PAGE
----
Scrapping the ISS for parts, while freeing the galaxy from space junk, would also help NASA support other fledgling international space programs — which Bolden said is something that NASA is working toward. Future Nigerian spacecrafts could very well be built with reused ISS parts.

    See the full article here .

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  • richardmitnick 8:57 am on August 18, 2015 Permalink | Reply
    Tags: , ISS,   

    From SPACE.com: “NASA Extracting Tanks from Retired Shuttle Endeavour for Use on Space Station” 

    space-dot-com logo


    August 17, 2015
    Robert Z. Pearlman

    Photo showing the potable and waste water storage tanks on the lower deck of the space shuttle. The California Science Center is letting NASA remove the tanks from inside the shuttle Endeavour for use aboard the International Space Station. Credit: National Archives via collectSPACE.com

    NASA’s space shuttle Endeavour, retired and on exhibit in Los Angeles for the past three years, has been called back into service — or rather, parts of it have — for the benefit of the International Space Station.

    A NASA team working this week at the California Science Center will remove four tanks from deep inside the winged orbiter to comprise a water storage system for the space station. The reactivated artifacts are intended to help free more crew time for science operations onboard the orbiting outpost by reducing the astronauts’ involvement in refilling their water reserves.

    “The ISS [International Space Station] program has been steadily increasing the amount of crew time dedicated to science and technology development [onboard the station] through initiatives like the water storage system,” NASA told Endeavour’s curators at the California Science Center, according to information shared exclusively with collectSPACE.com.

    Reusing the orbiter’s tanks, rather than manufacturing new hardware, will “reduce the overall cost of building the water storage system,” NASA said.

    When space shuttle Endeavour was still flying, the same tanks were used not only to provide drinking water for the orbiter’s crew but to also fill storage bags to provide water for the space station’s crew. Similar duffle-like, soft bags are still in use today to hold the water processed through the orbiting outpost’s recycling system, which purifies the crew’s urine, perspiration and other waste water so that it is drinkable again.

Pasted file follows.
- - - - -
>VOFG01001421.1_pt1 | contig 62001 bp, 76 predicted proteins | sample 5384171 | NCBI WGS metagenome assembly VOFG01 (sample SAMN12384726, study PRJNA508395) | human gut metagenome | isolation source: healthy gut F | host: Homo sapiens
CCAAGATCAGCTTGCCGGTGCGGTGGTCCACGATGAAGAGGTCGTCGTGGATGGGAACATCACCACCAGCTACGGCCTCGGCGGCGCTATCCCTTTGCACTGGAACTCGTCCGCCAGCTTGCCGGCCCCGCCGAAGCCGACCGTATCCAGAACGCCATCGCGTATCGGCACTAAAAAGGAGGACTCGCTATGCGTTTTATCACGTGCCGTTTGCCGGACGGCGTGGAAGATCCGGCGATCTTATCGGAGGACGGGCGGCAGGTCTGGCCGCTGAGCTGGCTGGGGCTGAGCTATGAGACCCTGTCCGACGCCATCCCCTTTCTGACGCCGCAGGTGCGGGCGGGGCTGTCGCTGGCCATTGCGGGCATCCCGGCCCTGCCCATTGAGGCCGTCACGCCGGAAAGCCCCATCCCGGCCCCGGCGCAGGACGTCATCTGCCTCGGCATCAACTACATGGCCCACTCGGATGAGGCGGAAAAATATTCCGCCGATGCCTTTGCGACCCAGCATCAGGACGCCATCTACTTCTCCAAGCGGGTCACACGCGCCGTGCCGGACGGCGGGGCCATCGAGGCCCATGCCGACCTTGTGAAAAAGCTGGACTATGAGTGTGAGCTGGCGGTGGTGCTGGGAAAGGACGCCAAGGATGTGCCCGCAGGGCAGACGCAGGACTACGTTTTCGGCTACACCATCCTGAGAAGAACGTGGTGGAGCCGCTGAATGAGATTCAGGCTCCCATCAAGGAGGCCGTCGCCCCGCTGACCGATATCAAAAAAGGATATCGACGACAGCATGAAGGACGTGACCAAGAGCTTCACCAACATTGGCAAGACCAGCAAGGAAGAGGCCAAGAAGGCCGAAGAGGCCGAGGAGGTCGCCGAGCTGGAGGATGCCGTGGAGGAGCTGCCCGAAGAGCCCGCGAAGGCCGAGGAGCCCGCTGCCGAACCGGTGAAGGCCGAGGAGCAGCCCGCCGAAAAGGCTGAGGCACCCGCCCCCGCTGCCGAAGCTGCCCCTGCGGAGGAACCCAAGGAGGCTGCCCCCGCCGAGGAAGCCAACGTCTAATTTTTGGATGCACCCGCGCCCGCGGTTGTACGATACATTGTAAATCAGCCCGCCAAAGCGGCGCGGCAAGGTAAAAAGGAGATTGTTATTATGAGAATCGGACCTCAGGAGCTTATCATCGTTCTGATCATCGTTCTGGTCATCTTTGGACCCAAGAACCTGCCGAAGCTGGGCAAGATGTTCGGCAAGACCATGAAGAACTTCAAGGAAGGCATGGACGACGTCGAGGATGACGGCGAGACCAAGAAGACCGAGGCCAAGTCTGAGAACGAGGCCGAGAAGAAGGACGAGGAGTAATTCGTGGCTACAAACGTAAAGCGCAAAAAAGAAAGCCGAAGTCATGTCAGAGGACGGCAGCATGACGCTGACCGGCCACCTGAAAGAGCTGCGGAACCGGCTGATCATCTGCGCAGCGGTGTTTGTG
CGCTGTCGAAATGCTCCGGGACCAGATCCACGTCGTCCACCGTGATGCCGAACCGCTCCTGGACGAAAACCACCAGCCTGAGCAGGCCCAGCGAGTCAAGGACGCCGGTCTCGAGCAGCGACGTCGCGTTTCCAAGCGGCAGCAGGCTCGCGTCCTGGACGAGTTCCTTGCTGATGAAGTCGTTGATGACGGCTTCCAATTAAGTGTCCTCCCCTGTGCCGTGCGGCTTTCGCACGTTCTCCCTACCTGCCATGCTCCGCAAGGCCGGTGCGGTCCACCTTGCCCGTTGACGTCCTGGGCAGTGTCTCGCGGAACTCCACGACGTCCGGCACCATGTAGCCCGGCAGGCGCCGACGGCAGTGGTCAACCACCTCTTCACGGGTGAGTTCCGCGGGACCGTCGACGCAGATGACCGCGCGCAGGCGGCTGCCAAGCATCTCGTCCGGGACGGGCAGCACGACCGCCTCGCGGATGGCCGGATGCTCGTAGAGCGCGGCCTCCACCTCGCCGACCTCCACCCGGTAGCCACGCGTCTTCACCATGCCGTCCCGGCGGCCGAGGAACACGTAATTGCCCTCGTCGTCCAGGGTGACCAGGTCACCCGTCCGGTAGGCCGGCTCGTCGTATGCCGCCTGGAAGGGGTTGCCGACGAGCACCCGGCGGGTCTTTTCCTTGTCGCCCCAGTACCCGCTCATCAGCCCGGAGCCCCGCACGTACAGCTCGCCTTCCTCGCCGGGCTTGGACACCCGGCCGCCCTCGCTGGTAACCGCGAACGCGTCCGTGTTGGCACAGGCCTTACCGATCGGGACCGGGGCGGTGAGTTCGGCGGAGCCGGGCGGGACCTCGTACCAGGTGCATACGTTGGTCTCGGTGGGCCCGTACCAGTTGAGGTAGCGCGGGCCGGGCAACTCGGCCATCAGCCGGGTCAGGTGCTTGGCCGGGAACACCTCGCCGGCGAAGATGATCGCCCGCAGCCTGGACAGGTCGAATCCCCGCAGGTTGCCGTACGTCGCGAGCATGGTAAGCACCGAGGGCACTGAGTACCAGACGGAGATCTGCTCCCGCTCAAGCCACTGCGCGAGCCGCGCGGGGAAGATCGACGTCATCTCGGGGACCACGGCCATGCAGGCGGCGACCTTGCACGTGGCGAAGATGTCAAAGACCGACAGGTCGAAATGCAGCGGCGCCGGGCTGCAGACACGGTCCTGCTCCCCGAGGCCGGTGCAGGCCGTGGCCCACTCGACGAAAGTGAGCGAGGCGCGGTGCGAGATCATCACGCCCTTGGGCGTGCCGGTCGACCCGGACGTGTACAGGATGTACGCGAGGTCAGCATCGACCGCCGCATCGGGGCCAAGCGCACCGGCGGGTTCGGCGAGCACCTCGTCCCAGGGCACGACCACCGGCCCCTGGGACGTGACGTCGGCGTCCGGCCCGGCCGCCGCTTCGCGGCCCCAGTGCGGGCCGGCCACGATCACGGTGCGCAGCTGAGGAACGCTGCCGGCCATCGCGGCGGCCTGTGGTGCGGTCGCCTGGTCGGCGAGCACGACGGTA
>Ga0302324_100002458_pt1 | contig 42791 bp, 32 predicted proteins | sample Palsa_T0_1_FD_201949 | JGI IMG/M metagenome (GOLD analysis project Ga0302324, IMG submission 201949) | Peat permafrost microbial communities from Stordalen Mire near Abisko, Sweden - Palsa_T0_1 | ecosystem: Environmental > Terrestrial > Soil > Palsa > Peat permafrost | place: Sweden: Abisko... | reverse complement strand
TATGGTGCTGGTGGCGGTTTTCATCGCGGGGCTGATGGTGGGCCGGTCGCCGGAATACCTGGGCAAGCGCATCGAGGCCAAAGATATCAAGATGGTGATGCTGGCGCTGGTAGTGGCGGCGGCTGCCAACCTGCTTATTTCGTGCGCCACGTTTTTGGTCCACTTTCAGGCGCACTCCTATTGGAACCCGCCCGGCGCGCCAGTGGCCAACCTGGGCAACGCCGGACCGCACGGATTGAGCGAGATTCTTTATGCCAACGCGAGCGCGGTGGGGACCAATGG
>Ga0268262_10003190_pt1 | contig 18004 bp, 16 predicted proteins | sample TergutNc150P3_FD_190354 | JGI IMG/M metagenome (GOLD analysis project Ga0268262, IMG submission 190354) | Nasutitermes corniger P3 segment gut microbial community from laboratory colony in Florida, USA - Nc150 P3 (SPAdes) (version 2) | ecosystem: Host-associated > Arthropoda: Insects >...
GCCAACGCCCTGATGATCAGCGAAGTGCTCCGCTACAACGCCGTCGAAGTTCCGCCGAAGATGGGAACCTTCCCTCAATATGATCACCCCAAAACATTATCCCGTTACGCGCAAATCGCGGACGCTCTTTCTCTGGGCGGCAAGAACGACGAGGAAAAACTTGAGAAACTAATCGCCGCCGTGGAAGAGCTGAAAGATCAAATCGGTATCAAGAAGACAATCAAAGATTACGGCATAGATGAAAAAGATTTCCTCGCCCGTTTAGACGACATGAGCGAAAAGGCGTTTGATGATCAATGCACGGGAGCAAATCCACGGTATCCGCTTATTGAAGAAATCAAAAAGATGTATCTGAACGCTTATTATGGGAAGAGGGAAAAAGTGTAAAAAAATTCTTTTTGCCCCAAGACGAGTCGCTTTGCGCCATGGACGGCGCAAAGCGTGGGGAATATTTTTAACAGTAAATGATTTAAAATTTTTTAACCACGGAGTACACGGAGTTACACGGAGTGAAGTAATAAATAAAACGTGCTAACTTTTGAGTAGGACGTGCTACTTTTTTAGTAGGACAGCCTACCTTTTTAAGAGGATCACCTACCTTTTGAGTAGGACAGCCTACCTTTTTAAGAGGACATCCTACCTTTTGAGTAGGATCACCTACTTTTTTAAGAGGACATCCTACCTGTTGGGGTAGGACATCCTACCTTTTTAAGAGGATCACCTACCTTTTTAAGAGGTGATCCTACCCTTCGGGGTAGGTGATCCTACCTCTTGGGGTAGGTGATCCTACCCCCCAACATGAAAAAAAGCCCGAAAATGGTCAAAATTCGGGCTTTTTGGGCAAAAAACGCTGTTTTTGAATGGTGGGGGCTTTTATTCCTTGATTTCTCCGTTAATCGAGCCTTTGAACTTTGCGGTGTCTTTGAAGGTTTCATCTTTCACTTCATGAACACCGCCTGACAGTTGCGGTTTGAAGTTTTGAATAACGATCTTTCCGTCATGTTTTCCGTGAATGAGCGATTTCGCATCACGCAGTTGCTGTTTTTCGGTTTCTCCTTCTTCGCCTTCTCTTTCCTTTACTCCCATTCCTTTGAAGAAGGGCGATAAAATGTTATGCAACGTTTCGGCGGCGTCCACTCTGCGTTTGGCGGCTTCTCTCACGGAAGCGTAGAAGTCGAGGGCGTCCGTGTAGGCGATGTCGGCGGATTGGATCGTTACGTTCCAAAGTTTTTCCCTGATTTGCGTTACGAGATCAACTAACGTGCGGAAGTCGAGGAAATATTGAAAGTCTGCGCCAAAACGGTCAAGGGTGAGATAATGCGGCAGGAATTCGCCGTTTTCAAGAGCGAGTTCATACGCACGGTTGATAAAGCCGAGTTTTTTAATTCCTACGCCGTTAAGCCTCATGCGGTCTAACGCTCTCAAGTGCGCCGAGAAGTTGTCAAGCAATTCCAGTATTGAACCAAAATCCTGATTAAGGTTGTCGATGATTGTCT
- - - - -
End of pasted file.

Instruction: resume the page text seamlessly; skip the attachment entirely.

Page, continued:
But refilling those bags is more time consuming than if the station were to have a more capable reserve. Endeavour’s water tanks can hold a total of 300 liters, enough for about 25 to 27 days.

    Taking out the tanks

    Each of Endeavour’s potable water tanks measures 3 feet long by 1.3 feet wide (0.9 by 0.4 m) and weighs 40 pounds empty (18 kg). Together with a single waste water tank of similar dimensions, they are located underneath the crew cabin’s lower living space called the mid-deck.

    Workers will enter the orbiter, which is exhibited inside the science center’s Samuel Oschin Display Pavilion, through the same hatch that was used by the astronauts to enter and exit the space shuttle before launch and after landing. The hatch is normally kept closed as the center’s visitors are not allowed to tour inside the vehicle.

    Using a lift to reach the hatch, the NASA workers will gain access the tanks through the mid-deck’s floor. Under the seats where mission specialists sat for launch and landing is a locker that held the lithium hydroxide (LiOH) canisters used to clean the orbiter’s air of carbon dioxide. Unbolting and lifting out that container offers a pathway to drop down below the deck.

    From there, it is the relatively simple task of detaching the plumbing and electrical connectors that lead to each tank and unbolting the four tanks themselves from the rails that held them in place.

    The pavilion will remain open to science center visitors as the work completed, which is expected by Friday. The four tanks will then be shipped to the Kennedy Space Center in Florida.

    How and when the new water storage system will be flown to the space station was not specified.

    Preservation vs. program

    In 2011, at the end of its 30-year shuttle program, NASA handed over Endeavour to the California Science Center. The L.A. museum and educational complex is working to exhibit the orbiter standing upright, mounted as it was for launch with the last remaining external tank built for flight and a pair of solid rocket boosters.

    The exhibit, which will stand in the science center’s yet-to-be-built Samuel Oschin Air and Space Center, is expected to open in 2018.

    Before delivering Endeavour to California, NASA prepared the orbiter to be safe for public exhibit and removed some of its parts, like the shuttle’s three main engines, for future use with its heavy-lift rocket, the Space Launch System. But the agency needed the science center’s permission to remove the four water tanks, as the space shuttle is now the museum’s property.

    Temp 1
    Space shuttle Endeavour, as currently exhibited by the California Science Center, will donate its four water tanks to support the International Space Station.
    Credit: collectSPACE

    It is not without precedent for NASA to retrieve its former parts from museums to support its on-going programs, but it is rare.

    In 2013, for example, the space agency borrowed from the Smithsonian a gas generator out of an Apollo Saturn V F-1 engine and fired up another retrieved from an F-1 engine displayed at the Marshall Space Flight Center in Alabama, in support of developing a new engine.

    NASA also temporarily removed parts from the prototype orbiter Enterprise, now on display at the Intrepid Sea, Air and Space Museum in New York City, to help in its tests following the loss of the space shuttle Columbia in 2003.

    See the full article here.